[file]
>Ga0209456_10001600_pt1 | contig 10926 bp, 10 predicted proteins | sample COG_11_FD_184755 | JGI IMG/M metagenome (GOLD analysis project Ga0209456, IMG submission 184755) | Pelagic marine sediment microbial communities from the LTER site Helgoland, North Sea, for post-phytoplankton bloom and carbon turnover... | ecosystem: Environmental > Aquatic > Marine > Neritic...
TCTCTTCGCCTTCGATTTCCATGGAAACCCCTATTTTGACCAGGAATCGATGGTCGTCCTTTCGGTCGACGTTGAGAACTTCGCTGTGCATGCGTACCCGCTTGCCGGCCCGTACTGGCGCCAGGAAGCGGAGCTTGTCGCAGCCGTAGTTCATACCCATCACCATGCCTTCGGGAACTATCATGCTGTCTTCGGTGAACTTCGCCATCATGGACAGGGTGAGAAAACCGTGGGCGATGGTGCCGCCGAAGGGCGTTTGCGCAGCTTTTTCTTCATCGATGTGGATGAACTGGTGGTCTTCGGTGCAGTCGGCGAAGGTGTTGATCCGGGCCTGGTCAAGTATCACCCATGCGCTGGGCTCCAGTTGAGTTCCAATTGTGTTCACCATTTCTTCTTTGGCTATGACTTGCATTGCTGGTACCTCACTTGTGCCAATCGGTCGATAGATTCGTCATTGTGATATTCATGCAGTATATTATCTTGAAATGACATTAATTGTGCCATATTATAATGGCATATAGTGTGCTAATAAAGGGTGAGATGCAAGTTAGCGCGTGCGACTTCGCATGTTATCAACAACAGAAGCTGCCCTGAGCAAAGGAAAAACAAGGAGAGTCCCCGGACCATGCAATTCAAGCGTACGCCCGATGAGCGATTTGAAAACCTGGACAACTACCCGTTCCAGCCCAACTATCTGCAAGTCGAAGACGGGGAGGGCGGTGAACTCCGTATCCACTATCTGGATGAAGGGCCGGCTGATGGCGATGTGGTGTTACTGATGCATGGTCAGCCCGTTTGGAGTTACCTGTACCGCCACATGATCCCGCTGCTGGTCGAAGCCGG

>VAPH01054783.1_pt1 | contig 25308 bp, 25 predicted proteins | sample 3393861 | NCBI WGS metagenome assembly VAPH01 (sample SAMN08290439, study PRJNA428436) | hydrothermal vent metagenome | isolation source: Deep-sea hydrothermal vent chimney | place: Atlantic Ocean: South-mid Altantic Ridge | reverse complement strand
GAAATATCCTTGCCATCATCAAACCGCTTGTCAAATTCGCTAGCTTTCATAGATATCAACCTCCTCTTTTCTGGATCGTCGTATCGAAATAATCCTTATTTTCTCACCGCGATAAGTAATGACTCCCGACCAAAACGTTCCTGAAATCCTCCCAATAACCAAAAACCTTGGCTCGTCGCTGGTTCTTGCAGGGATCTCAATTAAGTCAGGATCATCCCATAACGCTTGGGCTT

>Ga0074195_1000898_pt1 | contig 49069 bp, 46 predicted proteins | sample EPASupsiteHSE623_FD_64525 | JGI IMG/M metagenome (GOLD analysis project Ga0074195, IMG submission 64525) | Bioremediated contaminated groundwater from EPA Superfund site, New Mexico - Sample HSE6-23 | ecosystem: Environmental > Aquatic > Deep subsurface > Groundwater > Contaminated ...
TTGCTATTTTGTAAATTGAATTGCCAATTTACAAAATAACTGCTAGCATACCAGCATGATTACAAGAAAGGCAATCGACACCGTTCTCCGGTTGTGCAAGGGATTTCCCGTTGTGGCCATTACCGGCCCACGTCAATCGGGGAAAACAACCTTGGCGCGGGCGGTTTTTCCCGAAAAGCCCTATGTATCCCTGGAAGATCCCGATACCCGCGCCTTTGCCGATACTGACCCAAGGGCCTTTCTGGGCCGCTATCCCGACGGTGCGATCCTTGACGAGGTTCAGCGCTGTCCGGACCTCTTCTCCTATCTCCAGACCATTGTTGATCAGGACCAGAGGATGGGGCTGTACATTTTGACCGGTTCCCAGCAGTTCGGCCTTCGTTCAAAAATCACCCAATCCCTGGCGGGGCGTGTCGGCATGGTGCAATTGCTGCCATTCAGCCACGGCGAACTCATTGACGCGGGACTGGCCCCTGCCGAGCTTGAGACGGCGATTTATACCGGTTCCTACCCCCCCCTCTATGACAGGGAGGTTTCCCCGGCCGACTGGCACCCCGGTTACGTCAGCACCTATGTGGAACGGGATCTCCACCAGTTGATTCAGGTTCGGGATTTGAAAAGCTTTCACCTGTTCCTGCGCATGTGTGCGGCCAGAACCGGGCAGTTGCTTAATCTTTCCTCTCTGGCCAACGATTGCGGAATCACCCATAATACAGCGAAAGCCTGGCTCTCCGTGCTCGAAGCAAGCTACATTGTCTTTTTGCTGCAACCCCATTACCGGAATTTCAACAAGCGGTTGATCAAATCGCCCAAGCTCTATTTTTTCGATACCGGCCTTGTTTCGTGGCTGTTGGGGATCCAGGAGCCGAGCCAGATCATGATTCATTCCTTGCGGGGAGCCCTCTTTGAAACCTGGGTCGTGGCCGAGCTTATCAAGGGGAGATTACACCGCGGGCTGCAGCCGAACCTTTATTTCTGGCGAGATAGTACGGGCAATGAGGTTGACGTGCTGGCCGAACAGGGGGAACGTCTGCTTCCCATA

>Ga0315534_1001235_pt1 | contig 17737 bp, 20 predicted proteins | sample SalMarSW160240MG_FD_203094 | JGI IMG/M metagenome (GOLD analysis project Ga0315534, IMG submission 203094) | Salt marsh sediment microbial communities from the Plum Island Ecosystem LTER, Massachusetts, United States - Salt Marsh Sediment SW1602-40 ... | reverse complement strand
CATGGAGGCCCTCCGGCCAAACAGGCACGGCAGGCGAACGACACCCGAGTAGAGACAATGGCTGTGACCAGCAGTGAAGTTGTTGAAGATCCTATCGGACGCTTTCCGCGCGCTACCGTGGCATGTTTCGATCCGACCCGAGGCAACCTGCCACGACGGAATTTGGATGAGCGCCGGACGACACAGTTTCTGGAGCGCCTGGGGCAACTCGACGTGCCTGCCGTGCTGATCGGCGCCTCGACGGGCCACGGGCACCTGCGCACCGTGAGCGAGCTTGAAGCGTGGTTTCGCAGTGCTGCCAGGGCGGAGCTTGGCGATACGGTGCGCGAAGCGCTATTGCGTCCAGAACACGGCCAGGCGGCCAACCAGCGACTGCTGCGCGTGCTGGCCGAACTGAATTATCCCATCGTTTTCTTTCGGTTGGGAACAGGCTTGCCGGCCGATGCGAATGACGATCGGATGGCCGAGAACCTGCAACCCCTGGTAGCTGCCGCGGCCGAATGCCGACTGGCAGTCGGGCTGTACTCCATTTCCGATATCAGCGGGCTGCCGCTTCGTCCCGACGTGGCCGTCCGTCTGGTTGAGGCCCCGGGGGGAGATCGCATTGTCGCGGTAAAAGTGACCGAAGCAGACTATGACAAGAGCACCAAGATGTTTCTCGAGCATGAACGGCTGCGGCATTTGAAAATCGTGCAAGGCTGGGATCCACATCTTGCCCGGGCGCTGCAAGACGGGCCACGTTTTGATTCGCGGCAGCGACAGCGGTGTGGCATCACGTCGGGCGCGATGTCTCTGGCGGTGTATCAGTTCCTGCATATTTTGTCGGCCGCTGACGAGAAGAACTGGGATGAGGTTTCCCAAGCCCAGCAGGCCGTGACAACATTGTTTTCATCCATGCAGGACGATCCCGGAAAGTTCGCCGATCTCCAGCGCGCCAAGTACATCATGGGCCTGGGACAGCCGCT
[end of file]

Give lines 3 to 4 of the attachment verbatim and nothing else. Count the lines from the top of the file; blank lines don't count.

>VAPH01054783.1_pt1 | contig 25308 bp, 25 predicted proteins | sample 3393861 | NCBI WGS metagenome assembly VAPH01 (sample SAMN08290439, study PRJNA428436) | hydrothermal vent metagenome | isolation source: Deep-sea hydrothermal vent chimney | place: Atlantic Ocean: South-mid Altantic Ridge | reverse complement strand
GAAATATCCTTGCCATCATCAAACCGCTTGTCAAATTCGCTAGCTTTCATAGATATCAACCTCCTCTTTTCTGGATCGTCGTATCGAAATAATCCTTATTTTCTCACCGCGATAAGTAATGACTCCCGACCAAAACGTTCCTGAAATCCTCCCAATAACCAAAAACCTTGGCTCGTCGCTGGTTCTTGCAGGGATCTCAATTAAGTCAGGATCATCCCATAACGCTTGGGCTT